Introducing The Flapper

By Nick Pyle LM69

Hobo nickels are very intriguing to me. My wife got us started three years ago with interest and the purchase of a Ray Castro reverse dog carving that resembles our Weimaraner “Willow.” We continue to hunt for carved coins regularly and in our frequent travels we seek out coin shops all over in search of hobo nickels and Love tokens − what we consider Americana folk art.

Click to view enlargment. Click to view enlargment. Click to view enlargment.

The first of the three nickels shown below came to my attention in February of this year in an eBay auction which I was fortunate enough to win for $377.12 including shipping. Shortly after the auction closed, Verne Walrafen called me and alerted me to the existence of a second example by this same (as yet unnamed) carver. That coin is the second one shown below and was Lot 7 in OHNS Auction 13 in January 2005. This carving was deemed Average/Average(H) and executed on an XF 1913 Type 1 Buffalo nickel. This coin sold to a mail bidder for $143. Art DelFavero later located the third example shown below in the OHNS QD archives. Member Jim Nye, RM382, submitted this example for authentication in 1997. It's an Average(H) example executed on a 1913 Type 2 Buffalo nickel. Jim shared that it was one of 21 hobo nickels he purchased from a Mr. R. Hapner at the January 1997 F.U.N. Show. Mr. Hapner was a onetime coin dealer who lived in Florida. I want to thank Verne and Art for helping me to come up with the nickname of “The Flapper”.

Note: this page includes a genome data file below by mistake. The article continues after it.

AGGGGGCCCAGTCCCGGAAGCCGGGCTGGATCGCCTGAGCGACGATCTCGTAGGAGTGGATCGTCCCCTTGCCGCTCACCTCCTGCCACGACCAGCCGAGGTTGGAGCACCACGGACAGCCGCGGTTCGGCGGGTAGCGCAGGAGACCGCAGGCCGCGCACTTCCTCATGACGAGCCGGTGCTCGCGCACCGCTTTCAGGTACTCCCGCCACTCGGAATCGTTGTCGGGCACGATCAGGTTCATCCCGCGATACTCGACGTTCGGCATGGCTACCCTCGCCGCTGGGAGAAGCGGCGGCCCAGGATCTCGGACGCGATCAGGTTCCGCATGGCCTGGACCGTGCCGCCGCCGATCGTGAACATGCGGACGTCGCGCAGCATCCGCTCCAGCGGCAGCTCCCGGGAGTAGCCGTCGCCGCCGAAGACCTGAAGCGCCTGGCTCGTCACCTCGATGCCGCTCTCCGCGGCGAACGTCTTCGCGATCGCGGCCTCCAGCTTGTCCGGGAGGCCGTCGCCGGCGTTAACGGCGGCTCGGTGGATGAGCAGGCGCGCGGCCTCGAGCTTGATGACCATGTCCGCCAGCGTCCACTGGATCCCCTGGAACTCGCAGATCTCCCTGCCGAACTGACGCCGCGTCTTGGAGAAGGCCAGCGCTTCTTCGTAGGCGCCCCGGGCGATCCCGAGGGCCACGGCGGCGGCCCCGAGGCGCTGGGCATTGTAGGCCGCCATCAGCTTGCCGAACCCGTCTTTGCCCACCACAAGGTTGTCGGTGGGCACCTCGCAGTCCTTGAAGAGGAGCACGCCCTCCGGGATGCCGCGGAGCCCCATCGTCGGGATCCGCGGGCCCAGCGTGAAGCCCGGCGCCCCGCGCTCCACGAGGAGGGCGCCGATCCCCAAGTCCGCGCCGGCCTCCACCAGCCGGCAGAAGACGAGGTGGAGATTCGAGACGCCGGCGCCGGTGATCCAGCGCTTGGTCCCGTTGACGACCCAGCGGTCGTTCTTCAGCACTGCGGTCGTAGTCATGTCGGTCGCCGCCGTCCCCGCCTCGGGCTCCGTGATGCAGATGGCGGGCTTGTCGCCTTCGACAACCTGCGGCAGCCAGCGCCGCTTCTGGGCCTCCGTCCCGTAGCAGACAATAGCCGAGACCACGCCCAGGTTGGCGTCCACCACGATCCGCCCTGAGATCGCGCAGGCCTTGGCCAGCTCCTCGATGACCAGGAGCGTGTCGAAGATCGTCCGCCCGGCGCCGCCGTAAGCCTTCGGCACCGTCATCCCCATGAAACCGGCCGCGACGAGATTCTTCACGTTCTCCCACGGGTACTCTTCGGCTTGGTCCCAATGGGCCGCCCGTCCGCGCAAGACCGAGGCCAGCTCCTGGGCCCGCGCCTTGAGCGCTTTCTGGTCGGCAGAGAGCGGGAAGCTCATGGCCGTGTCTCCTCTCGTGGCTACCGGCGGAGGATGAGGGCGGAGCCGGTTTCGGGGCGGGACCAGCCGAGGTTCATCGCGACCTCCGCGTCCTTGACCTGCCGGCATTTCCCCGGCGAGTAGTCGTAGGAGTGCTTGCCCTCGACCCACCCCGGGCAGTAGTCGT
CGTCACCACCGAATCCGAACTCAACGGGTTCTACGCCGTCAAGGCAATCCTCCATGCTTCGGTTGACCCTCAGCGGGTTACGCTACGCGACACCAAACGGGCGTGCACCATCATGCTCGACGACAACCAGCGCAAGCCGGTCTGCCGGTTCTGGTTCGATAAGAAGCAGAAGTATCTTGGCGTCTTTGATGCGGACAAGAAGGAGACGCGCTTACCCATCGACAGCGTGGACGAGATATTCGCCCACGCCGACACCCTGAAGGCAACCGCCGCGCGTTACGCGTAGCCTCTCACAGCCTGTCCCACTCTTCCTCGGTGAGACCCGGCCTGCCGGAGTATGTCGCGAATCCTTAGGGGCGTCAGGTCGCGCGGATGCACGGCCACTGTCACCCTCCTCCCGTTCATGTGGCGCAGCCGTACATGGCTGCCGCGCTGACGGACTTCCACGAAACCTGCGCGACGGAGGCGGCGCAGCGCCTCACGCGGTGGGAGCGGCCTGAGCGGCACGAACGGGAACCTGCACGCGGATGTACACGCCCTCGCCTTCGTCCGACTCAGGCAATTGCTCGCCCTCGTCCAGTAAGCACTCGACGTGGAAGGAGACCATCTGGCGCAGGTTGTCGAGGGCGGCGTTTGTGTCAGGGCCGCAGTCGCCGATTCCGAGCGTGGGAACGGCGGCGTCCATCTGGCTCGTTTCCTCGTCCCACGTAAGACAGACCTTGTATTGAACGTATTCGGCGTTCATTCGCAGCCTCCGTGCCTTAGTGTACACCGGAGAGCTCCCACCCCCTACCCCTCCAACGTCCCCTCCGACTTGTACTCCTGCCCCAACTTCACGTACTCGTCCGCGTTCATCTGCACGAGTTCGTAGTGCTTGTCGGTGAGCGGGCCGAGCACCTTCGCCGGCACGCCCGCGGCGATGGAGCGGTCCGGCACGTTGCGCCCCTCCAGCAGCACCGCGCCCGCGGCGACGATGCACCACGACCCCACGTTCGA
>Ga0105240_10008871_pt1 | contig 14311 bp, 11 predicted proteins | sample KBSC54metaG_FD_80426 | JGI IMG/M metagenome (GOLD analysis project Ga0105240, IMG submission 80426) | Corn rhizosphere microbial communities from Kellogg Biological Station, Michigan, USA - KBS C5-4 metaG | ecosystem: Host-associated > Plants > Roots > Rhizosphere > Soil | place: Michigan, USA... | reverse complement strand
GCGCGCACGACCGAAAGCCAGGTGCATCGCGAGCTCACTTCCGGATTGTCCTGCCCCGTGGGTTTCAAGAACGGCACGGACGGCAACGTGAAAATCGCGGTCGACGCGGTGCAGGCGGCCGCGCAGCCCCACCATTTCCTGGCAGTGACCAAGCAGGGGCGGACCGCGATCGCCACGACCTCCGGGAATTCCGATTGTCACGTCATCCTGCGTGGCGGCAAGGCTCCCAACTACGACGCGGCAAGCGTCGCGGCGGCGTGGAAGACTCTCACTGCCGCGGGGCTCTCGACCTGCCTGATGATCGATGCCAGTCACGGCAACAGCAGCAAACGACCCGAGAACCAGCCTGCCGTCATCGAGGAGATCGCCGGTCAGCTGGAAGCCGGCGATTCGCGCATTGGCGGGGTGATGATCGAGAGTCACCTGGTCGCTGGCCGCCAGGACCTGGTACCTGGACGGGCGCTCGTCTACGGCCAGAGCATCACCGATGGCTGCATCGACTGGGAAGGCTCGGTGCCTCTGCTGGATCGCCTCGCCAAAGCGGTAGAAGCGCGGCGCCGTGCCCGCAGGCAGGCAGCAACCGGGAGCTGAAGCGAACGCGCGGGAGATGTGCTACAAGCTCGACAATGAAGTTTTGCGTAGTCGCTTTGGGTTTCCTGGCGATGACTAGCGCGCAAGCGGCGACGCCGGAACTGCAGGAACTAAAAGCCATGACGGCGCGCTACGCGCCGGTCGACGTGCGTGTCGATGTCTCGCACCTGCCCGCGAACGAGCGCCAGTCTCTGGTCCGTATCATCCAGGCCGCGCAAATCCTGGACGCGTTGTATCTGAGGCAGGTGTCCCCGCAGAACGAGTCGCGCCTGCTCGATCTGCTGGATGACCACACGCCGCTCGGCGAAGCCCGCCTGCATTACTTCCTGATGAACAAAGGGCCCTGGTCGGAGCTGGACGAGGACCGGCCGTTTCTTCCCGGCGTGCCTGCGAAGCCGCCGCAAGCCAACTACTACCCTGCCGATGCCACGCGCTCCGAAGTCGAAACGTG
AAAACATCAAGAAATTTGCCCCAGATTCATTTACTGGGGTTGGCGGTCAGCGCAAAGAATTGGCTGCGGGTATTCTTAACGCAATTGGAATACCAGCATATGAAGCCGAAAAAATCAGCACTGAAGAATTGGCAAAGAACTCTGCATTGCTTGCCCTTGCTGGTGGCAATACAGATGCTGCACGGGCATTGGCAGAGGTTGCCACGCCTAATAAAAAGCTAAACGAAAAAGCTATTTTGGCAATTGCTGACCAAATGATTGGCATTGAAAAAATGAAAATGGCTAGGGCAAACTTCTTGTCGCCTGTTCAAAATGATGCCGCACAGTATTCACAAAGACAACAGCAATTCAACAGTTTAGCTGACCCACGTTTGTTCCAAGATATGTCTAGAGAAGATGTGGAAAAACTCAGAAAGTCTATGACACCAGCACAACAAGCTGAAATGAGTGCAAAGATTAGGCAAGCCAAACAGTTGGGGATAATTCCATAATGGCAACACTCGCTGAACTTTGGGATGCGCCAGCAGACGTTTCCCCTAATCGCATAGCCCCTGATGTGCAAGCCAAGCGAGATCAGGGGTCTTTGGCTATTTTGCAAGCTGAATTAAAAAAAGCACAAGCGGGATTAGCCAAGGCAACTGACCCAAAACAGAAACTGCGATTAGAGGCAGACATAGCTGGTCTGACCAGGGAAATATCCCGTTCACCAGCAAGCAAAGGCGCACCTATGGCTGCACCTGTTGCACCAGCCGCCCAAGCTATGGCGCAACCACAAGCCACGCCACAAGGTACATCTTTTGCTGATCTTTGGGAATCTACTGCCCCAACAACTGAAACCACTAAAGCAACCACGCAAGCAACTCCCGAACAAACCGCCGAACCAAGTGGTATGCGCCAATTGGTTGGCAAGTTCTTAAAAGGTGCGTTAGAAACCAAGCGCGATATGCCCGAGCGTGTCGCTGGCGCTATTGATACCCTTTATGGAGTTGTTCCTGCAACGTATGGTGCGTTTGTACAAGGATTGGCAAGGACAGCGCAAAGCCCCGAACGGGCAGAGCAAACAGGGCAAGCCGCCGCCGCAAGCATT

The Carving Characteristics for “The Flapper“ are listed as follows:

  1. A nicely made high collar with a large "flap" towards the front.
  2. All work done on 1913 dated host coins (thus far).
  3. A well made ear that overlaps the hat brim.
  4. Nicely shaped Derby hat with band (feather remains at the back on two specimens).
  5. Coarsely punched hair, beard, and moustache (appears like pock marks).
  6. Date and LIBERTY remain intact.
  7. Minor changes to the profile.
  8. Fields nicely dressed.